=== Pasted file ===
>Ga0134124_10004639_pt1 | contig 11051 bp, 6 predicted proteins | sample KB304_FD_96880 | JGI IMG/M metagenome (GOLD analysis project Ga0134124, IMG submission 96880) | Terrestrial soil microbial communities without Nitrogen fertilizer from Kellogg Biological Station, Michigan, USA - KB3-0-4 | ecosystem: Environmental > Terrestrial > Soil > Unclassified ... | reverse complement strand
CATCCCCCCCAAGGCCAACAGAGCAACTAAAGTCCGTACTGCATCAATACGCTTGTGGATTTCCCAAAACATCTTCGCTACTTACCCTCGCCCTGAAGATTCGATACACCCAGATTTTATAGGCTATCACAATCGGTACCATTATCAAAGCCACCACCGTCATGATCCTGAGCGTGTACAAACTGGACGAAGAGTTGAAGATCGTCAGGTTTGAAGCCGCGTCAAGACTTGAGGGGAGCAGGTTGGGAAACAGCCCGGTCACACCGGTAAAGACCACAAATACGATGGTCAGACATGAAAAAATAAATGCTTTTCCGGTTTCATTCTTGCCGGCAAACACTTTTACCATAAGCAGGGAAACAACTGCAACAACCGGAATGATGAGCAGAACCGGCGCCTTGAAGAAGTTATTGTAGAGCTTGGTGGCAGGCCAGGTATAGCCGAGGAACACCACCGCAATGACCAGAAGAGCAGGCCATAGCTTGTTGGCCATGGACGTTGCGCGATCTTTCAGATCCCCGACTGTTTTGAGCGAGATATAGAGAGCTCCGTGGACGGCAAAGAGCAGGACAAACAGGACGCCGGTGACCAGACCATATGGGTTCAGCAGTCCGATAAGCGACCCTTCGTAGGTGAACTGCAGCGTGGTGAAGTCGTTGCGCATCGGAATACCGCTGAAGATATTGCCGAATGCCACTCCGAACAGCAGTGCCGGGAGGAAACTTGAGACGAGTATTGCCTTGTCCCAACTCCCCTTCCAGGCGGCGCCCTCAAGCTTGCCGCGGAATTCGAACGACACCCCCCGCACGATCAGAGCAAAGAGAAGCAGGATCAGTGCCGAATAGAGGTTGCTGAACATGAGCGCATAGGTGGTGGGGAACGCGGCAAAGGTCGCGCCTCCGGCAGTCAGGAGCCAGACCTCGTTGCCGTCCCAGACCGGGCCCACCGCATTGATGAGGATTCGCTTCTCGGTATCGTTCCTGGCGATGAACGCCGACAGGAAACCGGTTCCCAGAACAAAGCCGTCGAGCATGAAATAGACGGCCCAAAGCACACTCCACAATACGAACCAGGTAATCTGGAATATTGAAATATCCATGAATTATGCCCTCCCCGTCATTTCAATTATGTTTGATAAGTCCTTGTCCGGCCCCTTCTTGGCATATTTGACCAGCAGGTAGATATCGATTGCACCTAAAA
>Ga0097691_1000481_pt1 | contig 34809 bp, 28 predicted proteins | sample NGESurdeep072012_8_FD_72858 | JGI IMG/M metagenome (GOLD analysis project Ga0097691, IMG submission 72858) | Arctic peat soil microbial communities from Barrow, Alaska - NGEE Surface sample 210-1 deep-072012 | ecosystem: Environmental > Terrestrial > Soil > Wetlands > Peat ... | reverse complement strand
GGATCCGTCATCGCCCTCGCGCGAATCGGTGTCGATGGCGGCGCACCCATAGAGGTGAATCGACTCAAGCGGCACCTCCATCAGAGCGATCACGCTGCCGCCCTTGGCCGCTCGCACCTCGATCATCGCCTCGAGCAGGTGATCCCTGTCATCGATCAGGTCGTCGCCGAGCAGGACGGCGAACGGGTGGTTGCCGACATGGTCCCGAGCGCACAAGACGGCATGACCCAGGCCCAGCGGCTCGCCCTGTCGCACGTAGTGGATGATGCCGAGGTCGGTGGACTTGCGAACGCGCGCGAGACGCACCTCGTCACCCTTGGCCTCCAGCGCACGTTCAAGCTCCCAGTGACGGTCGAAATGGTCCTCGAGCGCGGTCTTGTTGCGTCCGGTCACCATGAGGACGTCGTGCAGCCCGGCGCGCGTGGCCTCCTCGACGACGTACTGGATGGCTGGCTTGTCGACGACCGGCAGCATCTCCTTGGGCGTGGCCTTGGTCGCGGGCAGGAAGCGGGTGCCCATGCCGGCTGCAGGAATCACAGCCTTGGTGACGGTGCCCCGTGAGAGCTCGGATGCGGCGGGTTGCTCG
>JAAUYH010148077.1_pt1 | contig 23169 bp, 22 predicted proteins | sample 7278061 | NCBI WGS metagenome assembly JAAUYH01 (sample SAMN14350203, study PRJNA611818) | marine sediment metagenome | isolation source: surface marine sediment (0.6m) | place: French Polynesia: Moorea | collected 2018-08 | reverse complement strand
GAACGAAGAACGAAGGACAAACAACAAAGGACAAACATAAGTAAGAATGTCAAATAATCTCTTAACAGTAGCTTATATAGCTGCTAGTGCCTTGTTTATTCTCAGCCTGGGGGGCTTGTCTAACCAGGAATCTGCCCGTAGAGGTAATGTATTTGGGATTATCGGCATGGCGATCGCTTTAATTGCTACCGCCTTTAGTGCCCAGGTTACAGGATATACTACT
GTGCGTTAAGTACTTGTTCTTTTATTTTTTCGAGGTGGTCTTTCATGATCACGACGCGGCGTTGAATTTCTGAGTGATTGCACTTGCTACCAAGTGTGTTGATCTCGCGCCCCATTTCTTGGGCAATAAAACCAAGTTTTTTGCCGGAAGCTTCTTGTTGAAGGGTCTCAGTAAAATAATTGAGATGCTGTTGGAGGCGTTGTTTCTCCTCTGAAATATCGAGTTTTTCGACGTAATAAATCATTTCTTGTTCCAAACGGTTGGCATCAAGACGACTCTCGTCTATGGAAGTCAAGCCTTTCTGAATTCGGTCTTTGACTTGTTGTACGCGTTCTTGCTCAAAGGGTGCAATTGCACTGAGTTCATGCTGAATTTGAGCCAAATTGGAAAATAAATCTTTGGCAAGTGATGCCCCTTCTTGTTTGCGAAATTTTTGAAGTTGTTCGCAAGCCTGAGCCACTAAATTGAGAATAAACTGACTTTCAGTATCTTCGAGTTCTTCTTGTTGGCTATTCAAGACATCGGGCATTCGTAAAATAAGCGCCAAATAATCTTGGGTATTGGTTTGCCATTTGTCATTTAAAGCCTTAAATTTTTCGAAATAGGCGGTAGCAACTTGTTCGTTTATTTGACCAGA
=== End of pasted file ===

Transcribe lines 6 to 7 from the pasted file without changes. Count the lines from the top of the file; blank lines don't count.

GAACGAAGAACGAAGGACAAACAACAAAGGACAAACATAAGTAAGAATGTCAAATAATCTCTTAACAGTAGCTTATATAGCTGCTAGTGCCTTGTTTATTCTCAGCCTGGGGGGCTTGTCTAACCAGGAATCTGCCCGTAGAGGTAATGTATTTGGGATTATCGGCATGGCGATCGCTTTAATTGCTACCGCCTTTAGTGCCCAGGTTACAGGATATACTACT
GTGCGTTAAGTACTTGTTCTTTTATTTTTTCGAGGTGGTCTTTCATGATCACGACGCGGCGTTGAATTTCTGAGTGATTGCACTTGCTACCAAGTGTGTTGATCTCGCGCCCCATTTCTTGGGCAATAAAACCAAGTTTTTTGCCGGAAGCTTCTTGTTGAAGGGTCTCAGTAAAATAATTGAGATGCTGTTGGAGGCGTTGTTTCTCCTCTGAAATATCGAGTTTTTCGACGTAATAAATCATTTCTTGTTCCAAACGGTTGGCATCAAGACGACTCTCGTCTATGGAAGTCAAGCCTTTCTGAATTCGGTCTTTGACTTGTTGTACGCGTTCTTGCTCAAAGGGTGCAATTGCACTGAGTTCATGCTGAATTTGAGCCAAATTGGAAAATAAATCTTTGGCAAGTGATGCCCCTTCTTGTTTGCGAAATTTTTGAAGTTGTTCGCAAGCCTGAGCCACTAAATTGAGAATAAACTGACTTTCAGTATCTTCGAGTTCTTCTTGTTGGCTATTCAAGACATCGGGCATTCGTAAAATAAGCGCCAAATAATCTTGGGTATTGGTTTGCCATTTGTCATTTAAAGCCTTAAATTTTTCGAAATAGGCGGTAGCAACTTGTTCGTTTATTTGACCAGA